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Lobbyists Rushing to Maine to Influence New Marijuana Law

Maine Recreational Cannabis

Recreational marijuana sales don’t start until 2018, but industry funds are already coming into the Maine State House. Businesses are attempting to influence policies governing the industry. Lawmakers haven’t gotten through the 50 submitted bills regarding marijuana yet.

Lobbyists were paid over $140,000 between December 1, 2016 and March 31, 2017 to represent clients regarding marijuana issues, according to Portland Press Herald. Ranking in the Top 10 in funds spent for lobbying efforts are Maine Professionals for Regulating Marijuana, spending $54,338 on lobbying, and two of the state’s medical marijuana dispensaries.

Companies outside the industry are also spending money on marijuana-related lobbying.

Representative Erik Jorgensen said, “It strikes me that we are building a regulatory structure from the ground up so people were very concerned about how it gets done. I do think when you are starting a whole new industry, you expect to see that.”

Lawmakers and officials are still hashing out the licensing process along with the regulatory framework for the new industry. Enforcement infrastructure still needs to be put in place too. Maine’s Marijuana Legalization Implementation Committee meets bi-weekly to work on the processes, rules and regulations for the new industry.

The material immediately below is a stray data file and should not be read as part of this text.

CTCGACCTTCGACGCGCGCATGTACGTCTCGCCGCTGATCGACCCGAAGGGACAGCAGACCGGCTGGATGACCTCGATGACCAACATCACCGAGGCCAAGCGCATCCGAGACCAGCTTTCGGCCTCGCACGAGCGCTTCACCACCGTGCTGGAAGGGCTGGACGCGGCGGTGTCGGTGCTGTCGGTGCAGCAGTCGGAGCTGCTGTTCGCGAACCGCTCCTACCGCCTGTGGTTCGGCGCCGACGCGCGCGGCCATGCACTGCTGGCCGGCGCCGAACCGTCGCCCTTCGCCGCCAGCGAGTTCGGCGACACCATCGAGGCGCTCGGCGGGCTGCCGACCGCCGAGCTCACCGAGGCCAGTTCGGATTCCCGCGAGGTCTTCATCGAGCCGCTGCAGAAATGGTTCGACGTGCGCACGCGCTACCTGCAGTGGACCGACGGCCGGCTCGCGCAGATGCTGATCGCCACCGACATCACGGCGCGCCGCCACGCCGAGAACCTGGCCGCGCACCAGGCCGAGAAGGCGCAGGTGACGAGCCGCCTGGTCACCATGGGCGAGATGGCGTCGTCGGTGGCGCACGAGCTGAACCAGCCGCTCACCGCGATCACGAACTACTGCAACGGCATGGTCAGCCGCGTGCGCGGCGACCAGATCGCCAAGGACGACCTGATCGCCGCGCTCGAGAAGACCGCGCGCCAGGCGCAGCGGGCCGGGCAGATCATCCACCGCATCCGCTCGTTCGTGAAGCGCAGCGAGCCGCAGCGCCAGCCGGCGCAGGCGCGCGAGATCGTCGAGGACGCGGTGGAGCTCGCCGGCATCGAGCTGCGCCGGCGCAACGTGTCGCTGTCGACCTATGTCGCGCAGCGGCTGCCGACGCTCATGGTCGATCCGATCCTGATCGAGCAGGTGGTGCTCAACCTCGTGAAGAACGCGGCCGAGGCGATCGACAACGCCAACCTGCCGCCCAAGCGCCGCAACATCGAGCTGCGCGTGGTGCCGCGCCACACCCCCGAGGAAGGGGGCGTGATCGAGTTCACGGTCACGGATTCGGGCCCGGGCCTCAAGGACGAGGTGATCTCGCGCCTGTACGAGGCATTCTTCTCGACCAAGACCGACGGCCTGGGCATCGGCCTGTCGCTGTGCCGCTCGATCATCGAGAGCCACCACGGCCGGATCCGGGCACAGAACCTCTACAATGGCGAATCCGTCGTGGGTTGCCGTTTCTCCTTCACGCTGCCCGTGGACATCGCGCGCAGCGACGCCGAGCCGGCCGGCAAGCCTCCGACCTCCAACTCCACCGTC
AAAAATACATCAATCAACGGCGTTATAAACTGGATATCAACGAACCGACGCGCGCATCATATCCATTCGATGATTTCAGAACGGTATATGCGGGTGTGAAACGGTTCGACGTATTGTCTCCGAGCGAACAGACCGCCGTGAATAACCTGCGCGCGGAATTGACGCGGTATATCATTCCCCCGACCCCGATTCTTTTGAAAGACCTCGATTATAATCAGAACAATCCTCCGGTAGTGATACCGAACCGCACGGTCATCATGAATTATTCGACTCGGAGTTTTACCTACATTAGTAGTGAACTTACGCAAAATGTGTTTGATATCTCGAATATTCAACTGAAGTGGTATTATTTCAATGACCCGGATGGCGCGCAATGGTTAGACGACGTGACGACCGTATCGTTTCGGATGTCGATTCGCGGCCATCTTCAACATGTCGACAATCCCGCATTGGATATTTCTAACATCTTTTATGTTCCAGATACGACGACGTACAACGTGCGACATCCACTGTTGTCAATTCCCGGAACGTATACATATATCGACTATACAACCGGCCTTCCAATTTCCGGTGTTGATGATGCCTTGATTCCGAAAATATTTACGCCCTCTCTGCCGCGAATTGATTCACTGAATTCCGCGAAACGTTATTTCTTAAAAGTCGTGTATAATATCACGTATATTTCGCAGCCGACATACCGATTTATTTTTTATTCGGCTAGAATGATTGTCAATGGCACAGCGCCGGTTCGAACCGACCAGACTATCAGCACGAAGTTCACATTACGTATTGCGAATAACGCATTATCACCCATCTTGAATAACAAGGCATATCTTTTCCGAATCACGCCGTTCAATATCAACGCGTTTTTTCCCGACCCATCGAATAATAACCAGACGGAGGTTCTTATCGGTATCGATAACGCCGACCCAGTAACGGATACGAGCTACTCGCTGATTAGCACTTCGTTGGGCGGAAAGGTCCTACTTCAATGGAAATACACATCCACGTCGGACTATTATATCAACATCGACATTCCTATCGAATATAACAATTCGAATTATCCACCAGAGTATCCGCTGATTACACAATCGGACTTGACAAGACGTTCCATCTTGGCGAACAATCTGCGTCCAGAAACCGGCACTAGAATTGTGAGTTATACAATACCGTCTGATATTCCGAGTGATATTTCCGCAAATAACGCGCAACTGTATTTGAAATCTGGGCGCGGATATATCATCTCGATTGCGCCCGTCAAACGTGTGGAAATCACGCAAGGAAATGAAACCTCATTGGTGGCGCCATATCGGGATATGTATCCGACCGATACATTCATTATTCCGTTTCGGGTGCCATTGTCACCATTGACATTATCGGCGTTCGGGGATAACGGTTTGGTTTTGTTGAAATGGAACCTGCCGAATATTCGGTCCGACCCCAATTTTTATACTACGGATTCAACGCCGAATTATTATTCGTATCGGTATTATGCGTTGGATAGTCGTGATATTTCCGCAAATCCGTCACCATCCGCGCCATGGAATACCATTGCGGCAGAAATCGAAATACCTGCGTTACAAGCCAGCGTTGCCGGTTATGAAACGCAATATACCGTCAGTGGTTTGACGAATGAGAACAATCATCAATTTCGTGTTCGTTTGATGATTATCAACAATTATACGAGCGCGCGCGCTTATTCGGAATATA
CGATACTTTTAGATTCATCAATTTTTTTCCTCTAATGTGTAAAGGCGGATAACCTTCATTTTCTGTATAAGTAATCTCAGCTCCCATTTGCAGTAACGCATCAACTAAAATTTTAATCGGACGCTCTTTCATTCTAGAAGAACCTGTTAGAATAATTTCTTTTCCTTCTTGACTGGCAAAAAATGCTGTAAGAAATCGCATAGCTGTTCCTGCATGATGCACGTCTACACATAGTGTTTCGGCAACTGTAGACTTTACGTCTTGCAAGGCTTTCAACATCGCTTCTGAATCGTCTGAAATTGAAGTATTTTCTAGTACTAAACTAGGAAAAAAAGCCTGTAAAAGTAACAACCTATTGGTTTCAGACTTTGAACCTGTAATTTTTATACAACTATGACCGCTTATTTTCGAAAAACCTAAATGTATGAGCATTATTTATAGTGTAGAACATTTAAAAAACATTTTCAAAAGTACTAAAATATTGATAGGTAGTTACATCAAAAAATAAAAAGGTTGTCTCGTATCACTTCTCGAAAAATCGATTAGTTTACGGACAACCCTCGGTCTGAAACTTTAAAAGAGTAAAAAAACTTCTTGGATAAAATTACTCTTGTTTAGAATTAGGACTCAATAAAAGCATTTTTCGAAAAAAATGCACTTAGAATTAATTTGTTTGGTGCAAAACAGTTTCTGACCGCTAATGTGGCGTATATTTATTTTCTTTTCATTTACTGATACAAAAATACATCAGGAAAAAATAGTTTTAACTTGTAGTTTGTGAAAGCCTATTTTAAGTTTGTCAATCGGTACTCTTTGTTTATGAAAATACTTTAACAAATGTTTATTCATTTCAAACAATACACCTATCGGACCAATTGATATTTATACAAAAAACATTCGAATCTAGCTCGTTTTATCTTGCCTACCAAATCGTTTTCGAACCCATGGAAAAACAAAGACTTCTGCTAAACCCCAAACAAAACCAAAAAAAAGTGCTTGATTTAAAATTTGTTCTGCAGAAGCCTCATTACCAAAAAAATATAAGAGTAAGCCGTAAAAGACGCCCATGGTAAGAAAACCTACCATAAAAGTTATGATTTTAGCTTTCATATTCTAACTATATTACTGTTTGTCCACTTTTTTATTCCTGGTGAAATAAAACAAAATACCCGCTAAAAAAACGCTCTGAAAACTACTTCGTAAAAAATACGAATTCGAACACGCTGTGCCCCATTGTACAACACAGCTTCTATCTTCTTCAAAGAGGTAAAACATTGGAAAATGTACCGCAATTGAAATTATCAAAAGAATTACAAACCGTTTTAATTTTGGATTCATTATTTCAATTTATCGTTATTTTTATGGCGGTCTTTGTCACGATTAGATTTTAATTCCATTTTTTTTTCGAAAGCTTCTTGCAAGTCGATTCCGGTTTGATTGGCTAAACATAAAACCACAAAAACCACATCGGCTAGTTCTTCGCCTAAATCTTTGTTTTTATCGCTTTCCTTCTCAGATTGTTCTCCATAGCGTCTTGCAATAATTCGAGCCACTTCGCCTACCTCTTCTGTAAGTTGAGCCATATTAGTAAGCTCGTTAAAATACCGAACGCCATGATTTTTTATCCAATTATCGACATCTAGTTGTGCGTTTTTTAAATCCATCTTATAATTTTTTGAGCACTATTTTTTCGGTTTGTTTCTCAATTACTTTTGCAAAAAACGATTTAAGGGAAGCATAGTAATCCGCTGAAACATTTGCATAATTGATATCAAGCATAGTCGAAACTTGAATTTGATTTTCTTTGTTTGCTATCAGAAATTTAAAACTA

Lobbyists are hired for a variety of reasons, from representation in Legislative matters to filing paperwork with the Maine Commission on Governmental Ethics and Election Practices. Over $2-million in total was spent lobbying on marijuana-related issues between December 2016 and March 31, 2017. The $142,141 lobbyists were paid is a significant portion of that spending.

Wellness Connection of Maine reportedly paid lobbyist Dan Walker $23,250. Walker had a team of four other lobbyists working the account with him.

Remedy Compassion in Auburn says it paid Edward Roy Dugay for representation but did not disclose an amount.

CEO of Wellness Connection of Maine, Patricia Rosi, says that their involvement in the policy-making process is due to feeling “a responsibility to the thousands of people we serve every day”. Rosi says that the dispensary is well-positioned for the recreational market.

She said, “Yes, we are here every week and lobbying is a priority because our voices must be heard. All of use dispensaries have a vested interest in participating in the discussions.”